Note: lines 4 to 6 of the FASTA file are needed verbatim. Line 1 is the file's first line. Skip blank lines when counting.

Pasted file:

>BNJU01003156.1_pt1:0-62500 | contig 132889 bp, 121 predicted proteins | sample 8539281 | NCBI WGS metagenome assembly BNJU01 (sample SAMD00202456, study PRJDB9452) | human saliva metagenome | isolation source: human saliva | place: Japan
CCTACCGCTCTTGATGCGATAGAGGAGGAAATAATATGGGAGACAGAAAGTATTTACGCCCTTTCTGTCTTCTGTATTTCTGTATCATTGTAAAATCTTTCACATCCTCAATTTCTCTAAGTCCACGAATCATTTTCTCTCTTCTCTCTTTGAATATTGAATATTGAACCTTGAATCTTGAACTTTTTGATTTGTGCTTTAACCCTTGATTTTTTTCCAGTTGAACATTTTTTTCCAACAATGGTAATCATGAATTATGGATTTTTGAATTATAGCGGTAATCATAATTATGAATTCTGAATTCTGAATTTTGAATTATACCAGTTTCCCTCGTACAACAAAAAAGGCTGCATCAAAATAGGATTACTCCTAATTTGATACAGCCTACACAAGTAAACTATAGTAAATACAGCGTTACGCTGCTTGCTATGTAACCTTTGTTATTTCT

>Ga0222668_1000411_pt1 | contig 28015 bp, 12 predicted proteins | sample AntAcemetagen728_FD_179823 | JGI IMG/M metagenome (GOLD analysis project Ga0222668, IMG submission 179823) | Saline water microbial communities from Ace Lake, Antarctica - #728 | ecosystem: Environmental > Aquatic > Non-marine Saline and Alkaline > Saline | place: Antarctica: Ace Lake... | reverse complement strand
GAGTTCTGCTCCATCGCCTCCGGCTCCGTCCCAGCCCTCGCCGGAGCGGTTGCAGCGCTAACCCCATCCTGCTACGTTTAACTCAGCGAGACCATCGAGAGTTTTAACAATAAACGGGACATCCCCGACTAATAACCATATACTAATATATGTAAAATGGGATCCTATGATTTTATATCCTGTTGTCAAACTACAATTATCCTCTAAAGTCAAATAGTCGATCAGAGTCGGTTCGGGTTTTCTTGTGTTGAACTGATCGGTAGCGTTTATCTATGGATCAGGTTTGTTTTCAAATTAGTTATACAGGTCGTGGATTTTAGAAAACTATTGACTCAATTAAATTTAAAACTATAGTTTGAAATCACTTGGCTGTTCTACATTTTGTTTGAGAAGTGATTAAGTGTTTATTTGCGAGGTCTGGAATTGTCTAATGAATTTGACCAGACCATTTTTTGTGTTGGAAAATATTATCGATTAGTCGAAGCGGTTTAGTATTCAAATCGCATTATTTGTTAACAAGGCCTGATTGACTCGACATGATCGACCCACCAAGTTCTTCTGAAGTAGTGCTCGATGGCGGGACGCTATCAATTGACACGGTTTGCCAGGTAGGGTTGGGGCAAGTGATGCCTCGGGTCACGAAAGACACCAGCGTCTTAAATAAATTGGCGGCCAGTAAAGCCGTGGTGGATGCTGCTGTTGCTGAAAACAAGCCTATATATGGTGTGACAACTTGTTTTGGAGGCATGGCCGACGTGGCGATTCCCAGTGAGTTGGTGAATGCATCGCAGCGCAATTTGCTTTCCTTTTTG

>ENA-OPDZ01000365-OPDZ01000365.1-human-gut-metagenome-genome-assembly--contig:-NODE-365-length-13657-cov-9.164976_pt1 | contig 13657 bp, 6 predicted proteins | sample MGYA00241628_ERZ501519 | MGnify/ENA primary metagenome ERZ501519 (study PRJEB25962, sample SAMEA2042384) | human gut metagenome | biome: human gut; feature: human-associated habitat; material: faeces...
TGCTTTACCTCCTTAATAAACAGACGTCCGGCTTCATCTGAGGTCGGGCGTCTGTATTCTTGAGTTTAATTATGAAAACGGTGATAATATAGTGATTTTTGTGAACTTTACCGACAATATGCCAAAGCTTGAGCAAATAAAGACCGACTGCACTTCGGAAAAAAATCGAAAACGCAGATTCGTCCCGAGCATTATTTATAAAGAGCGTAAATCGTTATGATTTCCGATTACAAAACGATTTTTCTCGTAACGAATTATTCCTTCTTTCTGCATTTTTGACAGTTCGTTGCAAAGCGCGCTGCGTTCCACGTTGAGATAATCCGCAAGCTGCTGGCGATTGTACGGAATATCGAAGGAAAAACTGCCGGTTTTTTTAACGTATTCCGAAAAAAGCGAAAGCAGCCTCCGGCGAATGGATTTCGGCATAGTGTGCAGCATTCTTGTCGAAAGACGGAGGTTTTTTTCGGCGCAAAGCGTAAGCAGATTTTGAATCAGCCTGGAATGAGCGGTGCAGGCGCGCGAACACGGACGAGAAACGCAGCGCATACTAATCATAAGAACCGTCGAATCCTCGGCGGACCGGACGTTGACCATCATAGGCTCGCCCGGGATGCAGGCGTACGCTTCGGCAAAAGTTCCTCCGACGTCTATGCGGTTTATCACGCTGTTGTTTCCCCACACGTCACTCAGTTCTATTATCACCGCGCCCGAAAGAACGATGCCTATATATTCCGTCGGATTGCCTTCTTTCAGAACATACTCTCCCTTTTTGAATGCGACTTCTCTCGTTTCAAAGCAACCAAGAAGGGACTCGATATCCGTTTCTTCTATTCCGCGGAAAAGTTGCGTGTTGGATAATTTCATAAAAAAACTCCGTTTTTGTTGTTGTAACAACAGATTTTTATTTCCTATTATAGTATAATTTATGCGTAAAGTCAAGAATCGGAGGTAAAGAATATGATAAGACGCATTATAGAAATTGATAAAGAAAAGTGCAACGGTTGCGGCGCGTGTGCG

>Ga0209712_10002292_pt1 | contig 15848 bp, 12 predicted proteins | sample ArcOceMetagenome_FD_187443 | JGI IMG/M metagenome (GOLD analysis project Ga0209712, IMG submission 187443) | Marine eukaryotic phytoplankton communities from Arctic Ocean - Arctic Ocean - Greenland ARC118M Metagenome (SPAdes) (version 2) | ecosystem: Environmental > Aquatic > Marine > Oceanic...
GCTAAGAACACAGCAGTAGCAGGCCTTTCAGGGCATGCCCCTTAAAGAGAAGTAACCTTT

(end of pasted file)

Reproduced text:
GAGTTCTGCTCCATCGCCTCCGGCTCCGTCCCAGCCCTCGCCGGAGCGGTTGCAGCGCTAACCCCATCCTGCTACGTTTAACTCAGCGAGACCATCGAGAGTTTTAACAATAAACGGGACATCCCCGACTAATAACCATATACTAATATATGTAAAATGGGATCCTATGATTTTATATCCTGTTGTCAAACTACAATTATCCTCTAAAGTCAAATAGTCGATCAGAGTCGGTTCGGGTTTTCTTGTGTTGAACTGATCGGTAGCGTTTATCTATGGATCAGGTTTGTTTTCAAATTAGTTATACAGGTCGTGGATTTTAGAAAACTATTGACTCAATTAAATTTAAAACTATAGTTTGAAATCACTTGGCTGTTCTACATTTTGTTTGAGAAGTGATTAAGTGTTTATTTGCGAGGTCTGGAATTGTCTAATGAATTTGACCAGACCATTTTTTGTGTTGGAAAATATTATCGATTAGTCGAAGCGGTTTAGTATTCAAATCGCATTATTTGTTAACAAGGCCTGATTGACTCGACATGATCGACCCACCAAGTTCTTCTGAAGTAGTGCTCGATGGCGGGACGCTATCAATTGACACGGTTTGCCAGGTAGGGTTGGGGCAAGTGATGCCTCGGGTCACGAAAGACACCAGCGTCTTAAATAAATTGGCGGCCAGTAAAGCCGTGGTGGATGCTGCTGTTGCTGAAAACAAGCCTATATATGGTGTGACAACTTGTTTTGGAGGCATGGCCGACGTGGCGATTCCCAGTGAGTTGGTGAATGCATCGCAGCGCAATTTGCTTTCCTTTTTG

>ENA-OPDZ01000365-OPDZ01000365.1-human-gut-metagenome-genome-assembly--contig:-NODE-365-length-13657-cov-9.164976_pt1 | contig 13657 bp, 6 predicted proteins | sample MGYA00241628_ERZ501519 | MGnify/ENA primary metagenome ERZ501519 (study PRJEB25962, sample SAMEA2042384) | human gut metagenome | biome: human gut; feature: human-associated habitat; material: faeces...
TGCTTTACCTCCTTAATAAACAGACGTCCGGCTTCATCTGAGGTCGGGCGTCTGTATTCTTGAGTTTAATTATGAAAACGGTGATAATATAGTGATTTTTGTGAACTTTACCGACAATATGCCAAAGCTTGAGCAAATAAAGACCGACTGCACTTCGGAAAAAAATCGAAAACGCAGATTCGTCCCGAGCATTATTTATAAAGAGCGTAAATCGTTATGATTTCCGATTACAAAACGATTTTTCTCGTAACGAATTATTCCTTCTTTCTGCATTTTTGACAGTTCGTTGCAAAGCGCGCTGCGTTCCACGTTGAGATAATCCGCAAGCTGCTGGCGATTGTACGGAATATCGAAGGAAAAACTGCCGGTTTTTTTAACGTATTCCGAAAAAAGCGAAAGCAGCCTCCGGCGAATGGATTTCGGCATAGTGTGCAGCATTCTTGTCGAAAGACGGAGGTTTTTTTCGGCGCAAAGCGTAAGCAGATTTTGAATCAGCCTGGAATGAGCGGTGCAGGCGCGCGAACACGGACGAGAAACGCAGCGCATACTAATCATAAGAACCGTCGAATCCTCGGCGGACCGGACGTTGACCATCATAGGCTCGCCCGGGATGCAGGCGTACGCTTCGGCAAAAGTTCCTCCGACGTCTATGCGGTTTATCACGCTGTTGTTTCCCCACACGTCACTCAGTTCTATTATCACCGCGCCCGAAAGAACGATGCCTATATATTCCGTCGGATTGCCTTCTTTCAGAACATACTCTCCCTTTTTGAATGCGACTTCTCTCGTTTCAAAGCAACCAAGAAGGGACTCGATATCCGTTTCTTCTATTCCGCGGAAAAGTTGCGTGTTGGATAATTTCATAAAAAAACTCCGTTTTTGTTGTTGTAACAACAGATTTTTATTTCCTATTATAGTATAATTTATGCGTAAAGTCAAGAATCGGAGGTAAAGAATATGATAAGACGCATTATAGAAATTGATAAAGAAAAGTGCAACGGTTGCGGCGCGTGTGCG